It only makes sense that good things can happen for a brand when employees share positive information online about where they work.
That’s the essence of Employee Advocacy.
Companies are empowering their employees to easily distribute content that highlights the brand with their social media networks. Because employees have greater creditability than impersonal brands, their words carry greater weight with friends, family, peers.
Again, it’s not rocket science. That said, it’s always nice when research backs up what we already know in our gut. In the spirit of sharing, here are a dozen examples of survey data that explain the growing importance of Employee Advocacy.
- The Authenticity Gap, a 2017 FleishmanHillard Global Study, revealed that consumers are three times more likely to trust a company employee rather than a CEO when it comes to sorting fact from fiction about a brand.
- A LinkedIn study found that job candidates have three times greater trust in the company’s employees than the organization to provide credible information on what it’s like to work there.
- People hold more trust in “My Employer” than any other institution (75 percent) globally, according to the 2019 Edelman Trust Barometer. Employees who have confidence in their employer are far more likely to engage in beneficial actions such as advocating for the organization.
- A recommendation from a friend or family member makes 83 percent of Americans more likely to purchase that product or service, according to the Chatter Matters: The 2018 Word of Mouth Report.
- Roughly seven-in-10 U.S. adults (69 percent) use Facebook while 73 percent say they visit Instagram, according to the Pew Research Center. Another study by Pew determined that 88 percent of Americans between the ages of 18 and 29 use social media.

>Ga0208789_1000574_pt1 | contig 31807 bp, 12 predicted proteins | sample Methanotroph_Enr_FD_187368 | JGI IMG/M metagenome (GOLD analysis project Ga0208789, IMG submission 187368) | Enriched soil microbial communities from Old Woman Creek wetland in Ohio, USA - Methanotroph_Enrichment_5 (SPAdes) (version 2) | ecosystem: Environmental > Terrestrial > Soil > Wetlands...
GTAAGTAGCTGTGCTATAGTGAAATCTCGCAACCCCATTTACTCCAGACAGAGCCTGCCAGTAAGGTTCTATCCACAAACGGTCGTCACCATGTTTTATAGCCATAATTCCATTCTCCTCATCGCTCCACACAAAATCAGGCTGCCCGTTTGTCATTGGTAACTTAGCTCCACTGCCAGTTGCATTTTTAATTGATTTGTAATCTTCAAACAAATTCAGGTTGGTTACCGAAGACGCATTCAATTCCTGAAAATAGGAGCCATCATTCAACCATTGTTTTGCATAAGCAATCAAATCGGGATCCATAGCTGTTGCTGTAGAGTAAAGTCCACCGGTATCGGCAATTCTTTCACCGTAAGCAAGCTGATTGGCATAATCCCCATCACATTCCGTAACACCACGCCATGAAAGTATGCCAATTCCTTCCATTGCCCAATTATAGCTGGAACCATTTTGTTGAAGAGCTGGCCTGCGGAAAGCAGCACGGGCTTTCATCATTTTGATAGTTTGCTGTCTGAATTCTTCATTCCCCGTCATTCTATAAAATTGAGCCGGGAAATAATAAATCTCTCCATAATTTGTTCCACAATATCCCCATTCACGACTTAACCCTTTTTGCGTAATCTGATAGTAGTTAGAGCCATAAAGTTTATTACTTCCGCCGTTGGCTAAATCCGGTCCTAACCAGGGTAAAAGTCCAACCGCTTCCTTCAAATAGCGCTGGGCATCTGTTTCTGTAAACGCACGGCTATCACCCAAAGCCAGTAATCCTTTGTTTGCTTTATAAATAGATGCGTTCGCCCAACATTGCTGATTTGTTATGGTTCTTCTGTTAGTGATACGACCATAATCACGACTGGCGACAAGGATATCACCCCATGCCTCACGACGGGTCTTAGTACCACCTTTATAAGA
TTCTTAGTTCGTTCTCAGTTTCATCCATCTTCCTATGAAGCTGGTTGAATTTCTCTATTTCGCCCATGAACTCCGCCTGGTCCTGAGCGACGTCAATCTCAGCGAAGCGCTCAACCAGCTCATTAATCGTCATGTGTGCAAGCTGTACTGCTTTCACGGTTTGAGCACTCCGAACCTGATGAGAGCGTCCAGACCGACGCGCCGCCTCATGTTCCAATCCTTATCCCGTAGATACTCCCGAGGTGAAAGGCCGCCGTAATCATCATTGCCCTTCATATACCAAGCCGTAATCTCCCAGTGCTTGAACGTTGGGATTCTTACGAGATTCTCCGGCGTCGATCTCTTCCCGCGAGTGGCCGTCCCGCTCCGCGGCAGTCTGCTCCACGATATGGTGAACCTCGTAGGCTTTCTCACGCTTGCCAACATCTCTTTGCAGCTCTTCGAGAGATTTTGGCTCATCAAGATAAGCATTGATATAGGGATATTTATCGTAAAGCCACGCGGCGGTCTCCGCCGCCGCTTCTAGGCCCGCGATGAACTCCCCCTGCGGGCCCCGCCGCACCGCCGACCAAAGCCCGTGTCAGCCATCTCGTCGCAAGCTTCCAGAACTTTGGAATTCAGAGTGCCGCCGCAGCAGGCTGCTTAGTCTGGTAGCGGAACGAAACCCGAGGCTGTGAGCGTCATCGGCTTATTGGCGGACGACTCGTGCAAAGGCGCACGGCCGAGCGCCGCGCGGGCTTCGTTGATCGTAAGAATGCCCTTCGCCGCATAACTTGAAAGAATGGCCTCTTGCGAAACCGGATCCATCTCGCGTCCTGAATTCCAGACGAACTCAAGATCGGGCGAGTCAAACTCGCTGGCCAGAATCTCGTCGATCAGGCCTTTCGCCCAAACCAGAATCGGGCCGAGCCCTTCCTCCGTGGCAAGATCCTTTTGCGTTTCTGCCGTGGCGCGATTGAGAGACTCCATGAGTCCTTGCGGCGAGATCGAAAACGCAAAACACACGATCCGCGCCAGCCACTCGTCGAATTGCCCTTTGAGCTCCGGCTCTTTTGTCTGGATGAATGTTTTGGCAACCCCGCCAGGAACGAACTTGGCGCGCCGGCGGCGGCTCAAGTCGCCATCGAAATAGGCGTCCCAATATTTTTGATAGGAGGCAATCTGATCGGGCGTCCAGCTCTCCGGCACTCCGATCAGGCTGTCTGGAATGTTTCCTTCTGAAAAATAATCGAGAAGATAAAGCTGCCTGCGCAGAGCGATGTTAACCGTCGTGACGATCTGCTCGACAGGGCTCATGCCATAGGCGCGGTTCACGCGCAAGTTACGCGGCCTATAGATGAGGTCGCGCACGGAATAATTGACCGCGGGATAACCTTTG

- Weber Shandwick discovered that 21 percent of employees within organizations were already employee advocates and another 33 percent had the potential to be ones.
- Weber Shandwick also saw that 39 percent of employees had shared positive comments online about their employer and 33 percent had posted messages about their employer without any encouragement.
- The average American is online 24 hours a week, according to an article in the MIT Technology Review.
- Glassdoor learned that 79 percent of job applicants use social media in their job search, and the number increases to 86 percent for people in the first 10 years of their careers.
- The Content Marketing Institute found that 89 percent of B2C marketers and 92 percent of B2B marketers use social media platforms as their primary channel for content distribution.
- LinkedIn determined that 78 percent of social-sellers outperform peers who don’t use social media and that they are 51 percent more likely to reach quota.
- Talentnow found that 84 percent of job-seekers say company reputation is important when deciding where to apply.
And here’s one more to make it a baker’s dozen . . .
- The 2019 Dynamic Signal Customer Impact Study found that Employee Advocacy programs by customers resulted, on average, in 106 percent increase in social media reach, 39 percent increase in brand awareness, and 12 percent improvement in online reviews.
Know of other great Employee Advocacy statistics? Please share!
Meanwhile, here are some additional resources where you can learn more.
- Employee Advocacy: What It Is and Best Practices for Success
- Dynamic Signal’s Becky Graebe and Hojeong Kim dig into Employee Advocacy data
- “Getting Real: Employee Advocacy in a Time of Eroding Trust” eBook
- Employee Communications Management and Employee Advocacy